But, surprise, when Flash and Co. arrive Grodd is all like, “Oh my God, Flash, I actually need your help, oh my God, Flash” because Gorilla City is being run by a tyrant-ape named Solovar. Grodd wants The Flash to fight Solovar in a King Kong-shaped coliseum, and that is exactly 100 percent what happens.

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It is amazing. The CGI is low-key terrible, The Flash wins, like, hella easily, but everything I’ve ever loved about comic book storytelling can be summed up by a man with super-speed punching a shield-wielding gorilla in the face.

This scene, I repeat, is amazing. I hope the next Oscars ends with someone yelling “There’s been a mistake. Attack on Gorilla City you won Best Picture” and they cut to the crowd like

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After the fight, Grodd is all “Flash, you idiot, I wanted you to beat Solovar so I could be Gorilla King and invade your universe and, like, replace all skyscrapers with tree houses, idiot. Cisco, open up a dang portal.”

Cisco and Flash are just like “no,” and long story short everyone nopes the fuck back to Earth-1 safely. However, it’s revealed that Grodd has Gypsy, who can also travel universe-to-universe, so Grodd’s gorilla army is headed to Central City after all. Which, you know, sounds like it would’ve made a better Plan A but I’m not the genius psychic gorilla here.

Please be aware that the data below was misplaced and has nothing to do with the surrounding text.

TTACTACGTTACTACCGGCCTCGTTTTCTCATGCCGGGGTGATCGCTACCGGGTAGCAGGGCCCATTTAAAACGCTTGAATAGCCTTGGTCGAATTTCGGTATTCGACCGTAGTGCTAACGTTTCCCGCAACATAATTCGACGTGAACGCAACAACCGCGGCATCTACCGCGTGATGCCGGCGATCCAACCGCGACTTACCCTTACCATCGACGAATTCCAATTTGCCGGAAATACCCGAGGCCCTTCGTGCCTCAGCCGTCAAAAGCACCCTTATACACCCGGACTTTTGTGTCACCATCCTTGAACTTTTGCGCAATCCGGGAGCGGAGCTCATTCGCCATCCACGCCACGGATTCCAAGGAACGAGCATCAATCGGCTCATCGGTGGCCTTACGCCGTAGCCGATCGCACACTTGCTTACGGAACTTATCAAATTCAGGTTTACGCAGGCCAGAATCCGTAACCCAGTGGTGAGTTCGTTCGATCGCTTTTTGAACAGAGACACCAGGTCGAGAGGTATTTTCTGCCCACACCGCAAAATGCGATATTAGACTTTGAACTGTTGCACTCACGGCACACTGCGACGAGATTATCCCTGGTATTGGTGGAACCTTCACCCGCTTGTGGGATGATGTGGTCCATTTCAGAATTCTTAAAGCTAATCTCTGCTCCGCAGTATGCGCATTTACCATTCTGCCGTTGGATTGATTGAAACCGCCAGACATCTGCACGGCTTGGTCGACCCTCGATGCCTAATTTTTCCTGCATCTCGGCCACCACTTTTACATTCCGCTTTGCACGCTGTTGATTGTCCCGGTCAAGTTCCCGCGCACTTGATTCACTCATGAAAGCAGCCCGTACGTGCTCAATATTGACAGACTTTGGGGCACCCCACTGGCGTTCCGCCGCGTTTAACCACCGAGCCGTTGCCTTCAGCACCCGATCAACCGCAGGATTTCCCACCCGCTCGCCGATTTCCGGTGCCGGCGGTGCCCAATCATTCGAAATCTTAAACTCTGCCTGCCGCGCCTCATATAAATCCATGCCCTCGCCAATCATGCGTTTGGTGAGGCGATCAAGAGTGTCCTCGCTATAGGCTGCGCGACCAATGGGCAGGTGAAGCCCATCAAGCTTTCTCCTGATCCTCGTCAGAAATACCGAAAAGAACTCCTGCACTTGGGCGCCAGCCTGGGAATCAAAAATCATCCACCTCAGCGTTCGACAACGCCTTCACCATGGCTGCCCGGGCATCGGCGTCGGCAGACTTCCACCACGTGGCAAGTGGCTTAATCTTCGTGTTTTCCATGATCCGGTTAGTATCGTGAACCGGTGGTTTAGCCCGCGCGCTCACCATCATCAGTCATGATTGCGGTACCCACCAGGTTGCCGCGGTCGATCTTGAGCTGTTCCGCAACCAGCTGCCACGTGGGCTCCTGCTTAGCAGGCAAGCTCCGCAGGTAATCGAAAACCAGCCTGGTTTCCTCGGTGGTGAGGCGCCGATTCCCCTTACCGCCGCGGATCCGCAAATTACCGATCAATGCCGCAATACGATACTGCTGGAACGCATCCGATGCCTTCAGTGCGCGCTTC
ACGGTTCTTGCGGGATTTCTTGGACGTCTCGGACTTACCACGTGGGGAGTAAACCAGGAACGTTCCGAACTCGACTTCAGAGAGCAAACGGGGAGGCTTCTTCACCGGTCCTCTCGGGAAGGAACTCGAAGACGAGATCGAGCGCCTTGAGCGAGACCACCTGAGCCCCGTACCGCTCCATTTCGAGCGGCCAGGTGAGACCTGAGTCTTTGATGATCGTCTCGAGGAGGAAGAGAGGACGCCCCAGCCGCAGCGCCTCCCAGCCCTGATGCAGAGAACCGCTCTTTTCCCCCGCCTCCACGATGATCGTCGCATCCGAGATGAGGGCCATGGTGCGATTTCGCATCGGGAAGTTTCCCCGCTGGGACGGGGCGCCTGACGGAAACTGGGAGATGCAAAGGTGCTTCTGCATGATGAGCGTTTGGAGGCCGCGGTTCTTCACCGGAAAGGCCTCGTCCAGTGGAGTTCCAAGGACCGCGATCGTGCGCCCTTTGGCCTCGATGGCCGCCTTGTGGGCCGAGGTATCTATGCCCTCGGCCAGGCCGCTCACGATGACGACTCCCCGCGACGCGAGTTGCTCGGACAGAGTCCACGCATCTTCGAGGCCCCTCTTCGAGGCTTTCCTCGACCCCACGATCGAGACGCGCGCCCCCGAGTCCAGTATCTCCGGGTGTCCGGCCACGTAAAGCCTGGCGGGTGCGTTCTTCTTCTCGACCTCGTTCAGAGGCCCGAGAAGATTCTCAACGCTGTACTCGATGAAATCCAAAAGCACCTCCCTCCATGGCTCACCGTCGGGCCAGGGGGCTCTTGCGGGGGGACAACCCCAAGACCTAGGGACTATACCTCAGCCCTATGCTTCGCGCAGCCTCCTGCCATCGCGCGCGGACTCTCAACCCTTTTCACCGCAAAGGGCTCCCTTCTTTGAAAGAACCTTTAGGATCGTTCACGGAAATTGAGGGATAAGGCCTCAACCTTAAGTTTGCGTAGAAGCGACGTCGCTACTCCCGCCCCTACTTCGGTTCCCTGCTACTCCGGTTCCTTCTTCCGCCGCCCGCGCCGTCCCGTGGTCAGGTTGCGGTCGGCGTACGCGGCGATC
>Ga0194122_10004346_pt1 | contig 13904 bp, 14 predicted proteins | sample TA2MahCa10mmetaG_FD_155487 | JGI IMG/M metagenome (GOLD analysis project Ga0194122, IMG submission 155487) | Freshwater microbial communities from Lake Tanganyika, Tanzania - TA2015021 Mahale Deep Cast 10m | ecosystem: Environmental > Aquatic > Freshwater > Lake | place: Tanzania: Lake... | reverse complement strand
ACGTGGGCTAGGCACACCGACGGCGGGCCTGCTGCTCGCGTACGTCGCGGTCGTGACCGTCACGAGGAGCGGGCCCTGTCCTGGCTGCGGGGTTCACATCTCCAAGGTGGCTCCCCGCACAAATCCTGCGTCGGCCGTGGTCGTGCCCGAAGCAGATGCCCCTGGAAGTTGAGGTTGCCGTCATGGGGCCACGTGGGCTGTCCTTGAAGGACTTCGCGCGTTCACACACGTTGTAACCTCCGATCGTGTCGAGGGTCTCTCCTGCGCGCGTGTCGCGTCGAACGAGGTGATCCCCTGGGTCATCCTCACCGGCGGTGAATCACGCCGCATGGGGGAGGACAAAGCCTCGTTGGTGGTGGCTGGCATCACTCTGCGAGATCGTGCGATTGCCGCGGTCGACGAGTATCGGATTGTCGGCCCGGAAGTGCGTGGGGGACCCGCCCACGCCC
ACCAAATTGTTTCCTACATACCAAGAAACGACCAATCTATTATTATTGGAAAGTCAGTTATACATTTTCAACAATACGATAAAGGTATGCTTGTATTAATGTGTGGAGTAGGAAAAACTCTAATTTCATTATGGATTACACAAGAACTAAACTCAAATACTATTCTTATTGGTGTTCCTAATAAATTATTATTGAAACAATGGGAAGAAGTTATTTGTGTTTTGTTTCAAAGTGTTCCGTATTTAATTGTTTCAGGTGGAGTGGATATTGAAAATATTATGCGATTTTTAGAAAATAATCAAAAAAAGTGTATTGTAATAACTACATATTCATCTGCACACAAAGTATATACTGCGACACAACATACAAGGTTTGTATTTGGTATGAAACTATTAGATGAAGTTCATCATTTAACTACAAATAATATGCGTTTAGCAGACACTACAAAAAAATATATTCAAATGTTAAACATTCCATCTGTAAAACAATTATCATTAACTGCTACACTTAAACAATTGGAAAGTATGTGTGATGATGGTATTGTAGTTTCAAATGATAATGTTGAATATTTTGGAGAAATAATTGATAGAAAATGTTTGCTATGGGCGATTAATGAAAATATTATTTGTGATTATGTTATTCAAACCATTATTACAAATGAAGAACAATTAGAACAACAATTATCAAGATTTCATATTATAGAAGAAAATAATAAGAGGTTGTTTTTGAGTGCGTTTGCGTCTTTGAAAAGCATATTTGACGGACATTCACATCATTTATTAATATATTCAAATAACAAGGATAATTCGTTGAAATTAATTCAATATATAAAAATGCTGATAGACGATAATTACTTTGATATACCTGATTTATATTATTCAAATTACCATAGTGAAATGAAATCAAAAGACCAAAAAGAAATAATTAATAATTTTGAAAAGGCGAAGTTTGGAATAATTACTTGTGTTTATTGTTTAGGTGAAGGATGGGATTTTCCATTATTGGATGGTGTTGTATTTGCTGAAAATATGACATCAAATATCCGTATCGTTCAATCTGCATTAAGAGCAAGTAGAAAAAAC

So, with that, take me down to Central City where The Flash is my scene because Arrow got shitty.

Oh my God, I didn’t even mean to do that.

No, I totally did.

ATTACK ON CENTRAL CITY

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There are some things you need to accept before we move forward. You must accept that Central City, a large metropolis, is surrounded by miles and miles of dense forest that seem to begin right at its border. You must accept that this forest is so dense that Grodd marched an entire army of battle-ready gorillas through it without anyone noticing. You must accept that for the entirety of this episode, when Barry and friends are in a laboratory strategizing over ways to defeat Grodd, this very same army of battle-ready gorillas is still in that forest, I guess just standing there, and still, no one notices. Got it? Great.

Let’s talk about that time a gorilla tried to nuke a city.